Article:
It’s beginning to look a lot like a gratuitous opportunity to dress Michelle Monahhan in very little…

Seasonally-obsessed Shane Black pays post-modern homage to the era of yellow jacket noir and wraps it in a red Christmas bow


AT A FLASH PARTY, a man (Robert Downey Jr) , clearly thoroughly bored and all-at-sea loiters alone on the edge of a garden swimming pool looking as if he’s about to fall in. His voiceover intones: ‘It’s hard to believe that it was just last Christmas that me and Harmony changed the world. We didn’t mean to. And it didn’t last long. A thing like that can’t. Now that I’m in L.A, I go to parties. You know the kind, where if a girl’s named Gill, she spells it J Y L L E, that bollocks. That’s me there. My name is Harry Lockhart. I’ll be your narrator. Welcome to L.A. Welcome to the party.’ A Santa hat floats past.

A year ago, small-time New York crook, Harry and his accomplice were inside Margot’s Toy Shop at night looking for a Cyber Agent in the dark as a Christmas gift for Harry’s young niece, Chloe. It’s a beginning not so very different from the theme of Jingle All The Way (1996) except when the duo have to make a run for their lives from the cops, Harry bursts in on an audition. The script so mirrors his life that he gets the part right there. Before he knows it, he’s whisked off to L.A to shadow private detective, Gay Perry (Val Kilmer, in what looks set to be the role of his career) in preparation for the film. And then Harry bumps into childhood friend, actress Harmony (Michelle Monaghan), who left small town, Indiana for Hollywood in the hope she could make her fortune and so help younger sister, Gemma escape their father’s sexual abuse. Life is playing both Harmony and Harry a very strange game indeed. It turns even odder when bodies start showing up.

Along For The Ride With Harry And Co

Screenwriter/Director Shane Black’s Kiss Kiss Bang Bang (2005) is a slick, wise-cracking, post-modern neo-noir that unashamedly pays homage to its heritage (chapters are named after Raymond Chandler book titles) while sharply bringing the genre bang up to date. Based in part upon the novel, ‘Bodies are where you find them’ by Brett Halliday. Black’s plot is a zany jigsaw puzzle that is a bit too tangled, but at face value, Kiss Kiss Bang Bang is pure and clever unadulterated entertainment.

The point is that the very Jonny Gossamer pulp fiction novels that bewitched Harmony and Harry as children, and have a major role to play in this film provide the framework for the pairs’ escapades without them seemingly being aware. No wonder the title of the Jonny Gossamer novel Harmony filches from the host’s bookcase during one of those flash parties happens to be ‘You Wouldn’t Want to Live There.’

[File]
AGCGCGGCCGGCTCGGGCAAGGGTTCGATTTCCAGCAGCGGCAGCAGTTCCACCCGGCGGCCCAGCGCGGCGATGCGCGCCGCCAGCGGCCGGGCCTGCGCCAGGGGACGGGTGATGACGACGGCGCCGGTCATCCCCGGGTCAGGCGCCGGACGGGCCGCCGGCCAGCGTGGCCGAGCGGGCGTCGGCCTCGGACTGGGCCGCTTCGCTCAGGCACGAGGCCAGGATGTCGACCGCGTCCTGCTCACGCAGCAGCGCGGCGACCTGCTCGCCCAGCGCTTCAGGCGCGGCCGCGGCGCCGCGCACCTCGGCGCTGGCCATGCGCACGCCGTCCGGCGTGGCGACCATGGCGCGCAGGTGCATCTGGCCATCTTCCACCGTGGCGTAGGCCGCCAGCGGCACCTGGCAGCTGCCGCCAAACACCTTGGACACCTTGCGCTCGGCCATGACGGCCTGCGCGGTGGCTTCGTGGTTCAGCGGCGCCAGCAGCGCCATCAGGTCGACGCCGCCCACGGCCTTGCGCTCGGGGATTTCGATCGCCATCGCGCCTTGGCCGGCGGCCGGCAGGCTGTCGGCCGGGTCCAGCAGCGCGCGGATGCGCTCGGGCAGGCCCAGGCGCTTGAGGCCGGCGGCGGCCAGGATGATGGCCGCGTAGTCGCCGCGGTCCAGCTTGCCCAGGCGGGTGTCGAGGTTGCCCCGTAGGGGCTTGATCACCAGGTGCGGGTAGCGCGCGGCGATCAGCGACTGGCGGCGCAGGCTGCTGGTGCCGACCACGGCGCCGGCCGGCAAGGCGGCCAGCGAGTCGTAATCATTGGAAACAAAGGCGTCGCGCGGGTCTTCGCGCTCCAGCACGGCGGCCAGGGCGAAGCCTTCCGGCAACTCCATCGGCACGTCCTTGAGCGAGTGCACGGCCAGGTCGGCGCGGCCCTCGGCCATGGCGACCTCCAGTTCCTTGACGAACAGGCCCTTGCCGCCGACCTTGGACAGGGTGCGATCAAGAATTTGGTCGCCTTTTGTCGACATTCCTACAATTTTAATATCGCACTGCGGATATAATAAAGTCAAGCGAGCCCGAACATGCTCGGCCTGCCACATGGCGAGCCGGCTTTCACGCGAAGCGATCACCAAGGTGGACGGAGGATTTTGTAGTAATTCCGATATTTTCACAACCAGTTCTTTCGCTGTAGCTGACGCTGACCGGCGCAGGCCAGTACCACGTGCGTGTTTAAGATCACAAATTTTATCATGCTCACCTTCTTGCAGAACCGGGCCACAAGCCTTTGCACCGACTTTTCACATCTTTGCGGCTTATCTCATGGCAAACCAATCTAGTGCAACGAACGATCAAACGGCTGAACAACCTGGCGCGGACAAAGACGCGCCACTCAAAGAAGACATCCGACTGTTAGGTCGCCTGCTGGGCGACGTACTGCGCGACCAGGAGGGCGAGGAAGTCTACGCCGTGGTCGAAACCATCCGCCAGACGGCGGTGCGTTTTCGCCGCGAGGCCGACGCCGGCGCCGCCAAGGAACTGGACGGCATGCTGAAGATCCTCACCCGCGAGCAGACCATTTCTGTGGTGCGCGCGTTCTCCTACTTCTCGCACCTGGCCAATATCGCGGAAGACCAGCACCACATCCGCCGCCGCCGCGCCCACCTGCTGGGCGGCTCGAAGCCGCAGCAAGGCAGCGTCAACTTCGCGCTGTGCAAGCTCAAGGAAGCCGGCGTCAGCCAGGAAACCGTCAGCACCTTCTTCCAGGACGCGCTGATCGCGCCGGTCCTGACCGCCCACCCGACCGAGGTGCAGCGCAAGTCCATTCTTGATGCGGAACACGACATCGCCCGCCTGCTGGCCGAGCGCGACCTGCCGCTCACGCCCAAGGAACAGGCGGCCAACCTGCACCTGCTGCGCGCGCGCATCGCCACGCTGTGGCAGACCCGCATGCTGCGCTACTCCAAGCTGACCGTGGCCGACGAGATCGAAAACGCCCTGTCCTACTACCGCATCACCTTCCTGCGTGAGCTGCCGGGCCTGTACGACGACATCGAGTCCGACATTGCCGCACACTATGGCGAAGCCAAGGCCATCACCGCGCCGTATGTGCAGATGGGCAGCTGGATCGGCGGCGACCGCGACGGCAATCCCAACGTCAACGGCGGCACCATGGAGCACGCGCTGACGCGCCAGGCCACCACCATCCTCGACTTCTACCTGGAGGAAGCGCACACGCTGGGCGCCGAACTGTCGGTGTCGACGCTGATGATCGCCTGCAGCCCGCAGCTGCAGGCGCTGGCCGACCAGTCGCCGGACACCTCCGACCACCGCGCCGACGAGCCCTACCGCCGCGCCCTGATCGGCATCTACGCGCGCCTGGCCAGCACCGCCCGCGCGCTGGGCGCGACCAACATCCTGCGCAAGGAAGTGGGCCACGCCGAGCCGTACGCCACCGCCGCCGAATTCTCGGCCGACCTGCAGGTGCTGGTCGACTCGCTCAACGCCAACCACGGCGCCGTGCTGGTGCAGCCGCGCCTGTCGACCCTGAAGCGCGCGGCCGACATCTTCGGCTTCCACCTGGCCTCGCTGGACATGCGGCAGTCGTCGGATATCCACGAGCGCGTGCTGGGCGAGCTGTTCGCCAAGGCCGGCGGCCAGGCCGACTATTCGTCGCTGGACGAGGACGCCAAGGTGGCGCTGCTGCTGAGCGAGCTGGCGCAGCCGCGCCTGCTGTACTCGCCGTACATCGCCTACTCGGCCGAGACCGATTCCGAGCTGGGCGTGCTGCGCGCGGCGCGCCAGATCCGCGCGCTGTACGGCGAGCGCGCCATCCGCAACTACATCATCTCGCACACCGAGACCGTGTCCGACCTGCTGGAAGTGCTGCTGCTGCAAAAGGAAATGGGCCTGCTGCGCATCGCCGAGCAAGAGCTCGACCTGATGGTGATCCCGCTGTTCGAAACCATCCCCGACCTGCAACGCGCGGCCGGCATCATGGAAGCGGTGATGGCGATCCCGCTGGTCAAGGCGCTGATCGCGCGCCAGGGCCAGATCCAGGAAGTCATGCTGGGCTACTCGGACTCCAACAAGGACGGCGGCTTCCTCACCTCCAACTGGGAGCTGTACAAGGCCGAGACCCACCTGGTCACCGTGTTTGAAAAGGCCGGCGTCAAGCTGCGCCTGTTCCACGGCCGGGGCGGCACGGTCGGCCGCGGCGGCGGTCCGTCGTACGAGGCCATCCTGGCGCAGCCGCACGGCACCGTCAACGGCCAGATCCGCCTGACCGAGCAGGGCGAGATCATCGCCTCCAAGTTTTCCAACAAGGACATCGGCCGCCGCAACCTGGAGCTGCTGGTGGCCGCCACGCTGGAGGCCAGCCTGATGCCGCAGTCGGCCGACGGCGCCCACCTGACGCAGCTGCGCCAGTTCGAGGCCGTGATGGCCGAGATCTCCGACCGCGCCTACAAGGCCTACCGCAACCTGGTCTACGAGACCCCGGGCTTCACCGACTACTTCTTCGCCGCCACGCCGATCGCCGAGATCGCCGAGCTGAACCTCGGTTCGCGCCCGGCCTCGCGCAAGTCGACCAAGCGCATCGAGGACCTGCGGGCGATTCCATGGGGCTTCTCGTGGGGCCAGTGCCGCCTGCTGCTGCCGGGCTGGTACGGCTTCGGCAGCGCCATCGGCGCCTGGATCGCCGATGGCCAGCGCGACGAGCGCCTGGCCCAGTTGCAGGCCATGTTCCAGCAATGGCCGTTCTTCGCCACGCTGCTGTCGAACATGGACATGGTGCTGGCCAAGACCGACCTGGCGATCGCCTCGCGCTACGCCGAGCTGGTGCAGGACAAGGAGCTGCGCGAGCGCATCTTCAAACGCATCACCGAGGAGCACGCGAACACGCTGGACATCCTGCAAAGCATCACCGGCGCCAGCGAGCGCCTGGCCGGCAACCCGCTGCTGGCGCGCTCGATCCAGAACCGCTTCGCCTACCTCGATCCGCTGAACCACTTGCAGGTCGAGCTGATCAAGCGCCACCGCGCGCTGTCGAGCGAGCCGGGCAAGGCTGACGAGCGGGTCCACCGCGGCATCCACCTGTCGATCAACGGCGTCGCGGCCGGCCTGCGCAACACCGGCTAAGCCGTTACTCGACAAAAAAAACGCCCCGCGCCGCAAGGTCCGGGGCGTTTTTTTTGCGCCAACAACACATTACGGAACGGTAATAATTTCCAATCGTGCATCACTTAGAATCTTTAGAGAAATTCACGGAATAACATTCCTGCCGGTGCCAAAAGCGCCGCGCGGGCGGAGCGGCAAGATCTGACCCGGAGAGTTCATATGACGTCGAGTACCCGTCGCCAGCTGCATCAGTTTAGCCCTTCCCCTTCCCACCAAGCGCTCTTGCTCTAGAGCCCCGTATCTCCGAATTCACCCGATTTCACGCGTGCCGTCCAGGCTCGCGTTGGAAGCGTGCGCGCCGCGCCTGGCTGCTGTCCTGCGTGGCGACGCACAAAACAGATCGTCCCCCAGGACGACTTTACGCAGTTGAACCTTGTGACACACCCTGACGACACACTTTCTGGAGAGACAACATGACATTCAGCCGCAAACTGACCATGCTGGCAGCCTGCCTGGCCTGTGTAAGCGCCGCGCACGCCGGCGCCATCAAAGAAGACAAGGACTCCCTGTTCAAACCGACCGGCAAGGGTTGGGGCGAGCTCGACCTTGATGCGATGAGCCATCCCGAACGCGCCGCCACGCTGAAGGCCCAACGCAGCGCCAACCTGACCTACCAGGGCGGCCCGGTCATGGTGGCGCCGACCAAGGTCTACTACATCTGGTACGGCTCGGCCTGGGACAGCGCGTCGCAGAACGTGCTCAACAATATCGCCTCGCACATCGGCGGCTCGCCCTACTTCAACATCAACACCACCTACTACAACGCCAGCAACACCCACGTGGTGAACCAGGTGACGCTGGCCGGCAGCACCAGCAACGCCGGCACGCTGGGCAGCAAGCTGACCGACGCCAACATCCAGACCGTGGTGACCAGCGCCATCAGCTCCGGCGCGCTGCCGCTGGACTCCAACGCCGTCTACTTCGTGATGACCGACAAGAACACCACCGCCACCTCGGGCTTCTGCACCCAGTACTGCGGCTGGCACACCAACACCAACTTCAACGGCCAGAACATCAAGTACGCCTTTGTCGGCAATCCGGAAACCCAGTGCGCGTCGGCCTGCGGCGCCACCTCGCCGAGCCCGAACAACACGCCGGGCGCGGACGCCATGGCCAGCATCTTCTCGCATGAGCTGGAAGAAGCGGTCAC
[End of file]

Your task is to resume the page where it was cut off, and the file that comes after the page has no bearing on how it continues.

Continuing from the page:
Love Affair Which Ends In Bromance

Although the film takes place over the course of four days in the run-up to Christmas, the festival otherwise has a light presence with, most notably, Harmony looking gorgeous in a sexy Santa hat and skimpy red, white fur-edged outfit at a party on Sunset Plaza, which only emphasizes how her dream of making it big in Hollywood has fallen flat. Both she and Harry are directionless people.

But that would be without what turns out to be a growing bromance between Harry and ‘Gay Perry’. In a torture scene in which a very scared Harry is on the brink of experiencing a genital-electricity-water interface, Perry flings out at his captor: ’Hey, why don’t you give the kid a break? Do unto others and all that. It’s Christmas, you know.’ Later, the two of them in hospital after a mass shoot-out, Perry will wheel into Harry’s room. Half-surprised to see him, Harry can only ask ‘Hey, hey ,hey, it’s Christmas. Where’s my present, dick?
The detective spits back: ‘Your fuckin’ present is you’re not in jail, fag hag.’ Lovingly.

For it turns out that Kiss Kiss Bang Bang is actually a buddy movie with Harry’s “dreamgirl” Harmony having strangely disappeared during the Epilogue. For, as Harry sums up: ‘That’s it. That’s the story of what happened last Christmas. If I had to sum it up – and I do – it’s like The End, I would say that this movie is about friendship. Friendship is sacred.’ As he explains to Perry who butts in on this connection with his audience: ‘I’m just trying to wrap up the movie and leave the people with a message.’ Yeah, but it’s been a heck of a lot of fun getting there.

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